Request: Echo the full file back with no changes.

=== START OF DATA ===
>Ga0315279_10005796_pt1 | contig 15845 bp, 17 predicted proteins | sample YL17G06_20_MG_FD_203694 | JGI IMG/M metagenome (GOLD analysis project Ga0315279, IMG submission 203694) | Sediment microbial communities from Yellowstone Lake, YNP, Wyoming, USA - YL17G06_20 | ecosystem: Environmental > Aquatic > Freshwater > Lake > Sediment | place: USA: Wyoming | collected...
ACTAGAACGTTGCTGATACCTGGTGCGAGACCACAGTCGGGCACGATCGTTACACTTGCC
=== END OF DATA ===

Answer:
>Ga0315279_10005796_pt1 | contig 15845 bp, 17 predicted proteins | sample YL17G06_20_MG_FD_203694 | JGI IMG/M metagenome (GOLD analysis project Ga0315279, IMG submission 203694) | Sediment microbial communities from Yellowstone Lake, YNP, Wyoming, USA - YL17G06_20 | ecosystem: Environmental > Aquatic > Freshwater > Lake > Sediment | place: USA: Wyoming | collected...
ACTAGAACGTTGCTGATACCTGGTGCGAGACCACAGTCGGGCACGATCGTTACACTTGCC